Hunt Buttons from the Evans family

Amongst the heirlooms of the Evans family of the Red Lion, Wolverhampton are several envelopes full of 19th century sets of buttons.

Specifically there are four distinct sets of buttons that may have come from different sources within the family. Some are set on backing tissue from the seller, suggesting they were never used. Molly Downing put them in the envelopes, labelling them ‘Hunt Buttons’ in 1973.

There are ten large buttons, depicting a leaping fox, bearing the words “Montreal Hunt”. On the inside of the button the manufacturer is given as “G & W Boggett, St Martins Lane London”. One would suppose that they come from Charles Richard Ogden Evans who was born in Trois Rivieres but brought up largely in Ireland. His wife, Sarah Evans, was the brother of Henry Evans, and many of his artefacts ended up with Henry and his descendants. The Montreal Hunt is the oldest Hunt in North America and was founded in 1826. These buttons date from the mid 1830’s going by the maker’s backmark. In its early years the hunt was dominated by the military and Charles Richard Ogden Evans, his father General Thomas Evans and brothers would appear to all fit the profile of membership.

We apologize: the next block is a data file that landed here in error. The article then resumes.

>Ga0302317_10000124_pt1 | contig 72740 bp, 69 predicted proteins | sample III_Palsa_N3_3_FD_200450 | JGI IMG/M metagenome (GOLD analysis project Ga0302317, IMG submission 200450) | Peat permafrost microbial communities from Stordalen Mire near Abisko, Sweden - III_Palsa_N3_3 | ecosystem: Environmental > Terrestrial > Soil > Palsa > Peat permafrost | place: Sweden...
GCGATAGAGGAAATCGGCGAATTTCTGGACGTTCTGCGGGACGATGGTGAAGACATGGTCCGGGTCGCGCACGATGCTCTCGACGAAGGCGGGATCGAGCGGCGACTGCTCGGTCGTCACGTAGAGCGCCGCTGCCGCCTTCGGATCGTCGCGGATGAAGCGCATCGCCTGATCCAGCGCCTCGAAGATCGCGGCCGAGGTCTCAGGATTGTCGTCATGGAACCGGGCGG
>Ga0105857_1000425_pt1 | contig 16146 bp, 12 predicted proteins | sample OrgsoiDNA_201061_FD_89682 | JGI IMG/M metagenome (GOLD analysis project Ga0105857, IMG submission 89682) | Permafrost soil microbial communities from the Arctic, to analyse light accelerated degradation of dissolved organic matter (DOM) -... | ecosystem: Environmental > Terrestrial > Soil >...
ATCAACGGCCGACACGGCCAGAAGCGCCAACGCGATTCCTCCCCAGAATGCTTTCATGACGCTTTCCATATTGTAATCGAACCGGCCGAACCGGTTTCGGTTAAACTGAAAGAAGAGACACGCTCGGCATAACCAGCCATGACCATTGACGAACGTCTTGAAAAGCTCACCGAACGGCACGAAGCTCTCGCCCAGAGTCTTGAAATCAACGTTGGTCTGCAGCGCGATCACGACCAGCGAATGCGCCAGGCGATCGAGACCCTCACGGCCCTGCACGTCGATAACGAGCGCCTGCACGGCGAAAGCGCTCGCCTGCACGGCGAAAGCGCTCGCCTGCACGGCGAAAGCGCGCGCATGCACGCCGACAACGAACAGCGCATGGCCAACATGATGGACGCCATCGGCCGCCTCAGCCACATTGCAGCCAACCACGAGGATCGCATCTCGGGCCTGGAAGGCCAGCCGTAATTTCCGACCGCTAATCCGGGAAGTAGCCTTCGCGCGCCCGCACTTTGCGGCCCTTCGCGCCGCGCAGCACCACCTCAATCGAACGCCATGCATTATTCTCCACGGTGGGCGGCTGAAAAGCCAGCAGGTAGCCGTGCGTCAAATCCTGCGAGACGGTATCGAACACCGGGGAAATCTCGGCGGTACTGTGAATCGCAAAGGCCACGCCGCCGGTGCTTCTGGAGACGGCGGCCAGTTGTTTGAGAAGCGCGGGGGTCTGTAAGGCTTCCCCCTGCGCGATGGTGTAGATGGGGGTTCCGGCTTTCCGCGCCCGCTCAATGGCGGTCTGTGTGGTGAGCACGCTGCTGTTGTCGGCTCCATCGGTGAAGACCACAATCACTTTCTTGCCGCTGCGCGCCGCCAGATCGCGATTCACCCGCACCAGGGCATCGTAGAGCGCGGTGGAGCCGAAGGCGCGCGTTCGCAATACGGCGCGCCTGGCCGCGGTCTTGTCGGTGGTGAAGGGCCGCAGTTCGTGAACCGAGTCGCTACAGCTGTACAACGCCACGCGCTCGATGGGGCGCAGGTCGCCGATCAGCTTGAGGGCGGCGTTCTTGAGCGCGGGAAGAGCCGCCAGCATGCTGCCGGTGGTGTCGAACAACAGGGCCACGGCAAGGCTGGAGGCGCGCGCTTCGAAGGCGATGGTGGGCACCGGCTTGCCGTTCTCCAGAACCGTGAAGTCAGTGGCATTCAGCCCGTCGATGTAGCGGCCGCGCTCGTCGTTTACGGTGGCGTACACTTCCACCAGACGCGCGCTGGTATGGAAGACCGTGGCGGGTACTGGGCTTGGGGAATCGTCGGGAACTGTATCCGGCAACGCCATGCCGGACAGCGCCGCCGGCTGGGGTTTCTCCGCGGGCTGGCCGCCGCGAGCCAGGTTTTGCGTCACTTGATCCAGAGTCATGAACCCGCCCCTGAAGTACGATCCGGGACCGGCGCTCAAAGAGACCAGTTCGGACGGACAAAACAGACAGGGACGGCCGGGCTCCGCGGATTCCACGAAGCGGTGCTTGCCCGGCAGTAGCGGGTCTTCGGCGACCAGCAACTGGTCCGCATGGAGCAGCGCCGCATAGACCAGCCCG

The second set (12 + 1) are more standard buttons of a fox head with the backmark “Ne Plus ultra” and lion. It is difficult to date these but again we presume as with all the others they are early to mid 1800’s.

The third set of buttons are ciphered ‘AH” which we can presume is the Albrighton Hunt. Whilst these too could have belonged to Charles Richard Ogden Evans, they are more likely to have belonged to his English cousins or uncles. Charles Richard Ogden Evans was married in Tettenhall in 1856 and lived briefly in the Albrighton area.  It seems, though, more likely they belonged to either his wife’s father, Richard Evans or his wife’s uncle Thomas Evans. Both, we know, rode with the Hunt and indeed his wife’s mother’s brother Thomas Shaw Hellier was Master of Hounds, a position other members may have held at one time but is not recorded. The backmark on these buttons is ‘treble gilt’ and crest.

The final set of buttons is a large set of 32 small and 10 large ‘Livery Buttons’, rather than Hunt buttons. They all bear the crest of Lord Carberry’s family. This crest was self evidently used by the Evans family when they ran the Red Lion in Wolverhampton and the crest’s use or misuse is discussed on a separate page. It is easy to imagine that this supply of buttons was used for various coachmen or footmen, working in the busy coach yard of the Red Lion in Wolverhampton prior to 1820. The backmark on all these button is the London maker “Jennens & Co”, but this would appear to give a wide possible date range of 1812-1860.

Evans family hunt and livery buttons collection

Evans family hunt and livery buttons collection

Last updated on 14 October 2022 by JJ Morgan